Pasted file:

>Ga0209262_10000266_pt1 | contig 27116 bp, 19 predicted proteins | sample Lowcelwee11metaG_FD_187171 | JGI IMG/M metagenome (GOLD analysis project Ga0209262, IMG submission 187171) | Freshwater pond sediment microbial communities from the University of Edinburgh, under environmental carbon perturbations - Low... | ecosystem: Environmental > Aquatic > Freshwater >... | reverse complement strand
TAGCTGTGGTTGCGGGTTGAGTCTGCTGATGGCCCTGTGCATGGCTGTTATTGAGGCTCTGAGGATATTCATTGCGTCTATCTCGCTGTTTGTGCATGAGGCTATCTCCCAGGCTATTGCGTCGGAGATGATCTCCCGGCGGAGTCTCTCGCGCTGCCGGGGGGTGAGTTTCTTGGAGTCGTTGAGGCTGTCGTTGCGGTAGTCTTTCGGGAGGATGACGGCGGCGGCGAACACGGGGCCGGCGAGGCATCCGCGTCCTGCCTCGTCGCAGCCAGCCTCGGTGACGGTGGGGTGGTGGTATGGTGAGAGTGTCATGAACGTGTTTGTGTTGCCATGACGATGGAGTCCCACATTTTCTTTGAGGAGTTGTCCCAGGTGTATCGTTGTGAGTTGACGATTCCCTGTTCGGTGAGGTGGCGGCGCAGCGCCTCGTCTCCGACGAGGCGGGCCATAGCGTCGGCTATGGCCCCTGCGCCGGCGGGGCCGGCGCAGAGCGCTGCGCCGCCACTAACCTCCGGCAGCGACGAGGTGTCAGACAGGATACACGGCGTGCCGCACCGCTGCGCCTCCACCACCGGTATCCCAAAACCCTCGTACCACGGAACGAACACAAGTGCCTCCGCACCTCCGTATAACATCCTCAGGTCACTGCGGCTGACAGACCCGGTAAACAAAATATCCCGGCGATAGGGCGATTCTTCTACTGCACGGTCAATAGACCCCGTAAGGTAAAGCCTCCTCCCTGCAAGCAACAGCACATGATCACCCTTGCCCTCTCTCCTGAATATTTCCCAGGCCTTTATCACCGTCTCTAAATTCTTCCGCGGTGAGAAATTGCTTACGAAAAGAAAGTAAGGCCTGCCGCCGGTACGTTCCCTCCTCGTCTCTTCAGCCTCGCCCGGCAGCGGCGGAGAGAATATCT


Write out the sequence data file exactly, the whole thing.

>Ga0209262_10000266_pt1 | contig 27116 bp, 19 predicted proteins | sample Lowcelwee11metaG_FD_187171 | JGI IMG/M metagenome (GOLD analysis project Ga0209262, IMG submission 187171) | Freshwater pond sediment microbial communities from the University of Edinburgh, under environmental carbon perturbations - Low... | ecosystem: Environmental > Aquatic > Freshwater >... | reverse complement strand
TAGCTGTGGTTGCGGGTTGAGTCTGCTGATGGCCCTGTGCATGGCTGTTATTGAGGCTCTGAGGATATTCATTGCGTCTATCTCGCTGTTTGTGCATGAGGCTATCTCCCAGGCTATTGCGTCGGAGATGATCTCCCGGCGGAGTCTCTCGCGCTGCCGGGGGGTGAGTTTCTTGGAGTCGTTGAGGCTGTCGTTGCGGTAGTCTTTCGGGAGGATGACGGCGGCGGCGAACACGGGGCCGGCGAGGCATCCGCGTCCTGCCTCGTCGCAGCCAGCCTCGGTGACGGTGGGGTGGTGGTATGGTGAGAGTGTCATGAACGTGTTTGTGTTGCCATGACGATGGAGTCCCACATTTTCTTTGAGGAGTTGTCCCAGGTGTATCGTTGTGAGTTGACGATTCCCTGTTCGGTGAGGTGGCGGCGCAGCGCCTCGTCTCCGACGAGGCGGGCCATAGCGTCGGCTATGGCCCCTGCGCCGGCGGGGCCGGCGCAGAGCGCTGCGCCGCCACTAACCTCCGGCAGCGACGAGGTGTCAGACAGGATACACGGCGTGCCGCACCGCTGCGCCTCCACCACCGGTATCCCAAAACCCTCGTACCACGGAACGAACACAAGTGCCTCCGCACCTCCGTATAACATCCTCAGGTCACTGCGGCTGACAGACCCGGTAAACAAAATATCCCGGCGATAGGGCGATTCTTCTACTGCACGGTCAATAGACCCCGTAAGGTAAAGCCTCCTCCCTGCAAGCAACAGCACATGATCACCCTTGCCCTCTCTCCTGAATATTTCCCAGGCCTTTATCACCGTCTCTAAATTCTTCCGCGGTGAGAAATTGCTTACGAAAAGAAAGTAAGGCCTGCCGCCGGTACGTTCCCTCCTCGTCTCTTCAGCCTCGCCCGGCAGCGGCGGAGAGAATATCT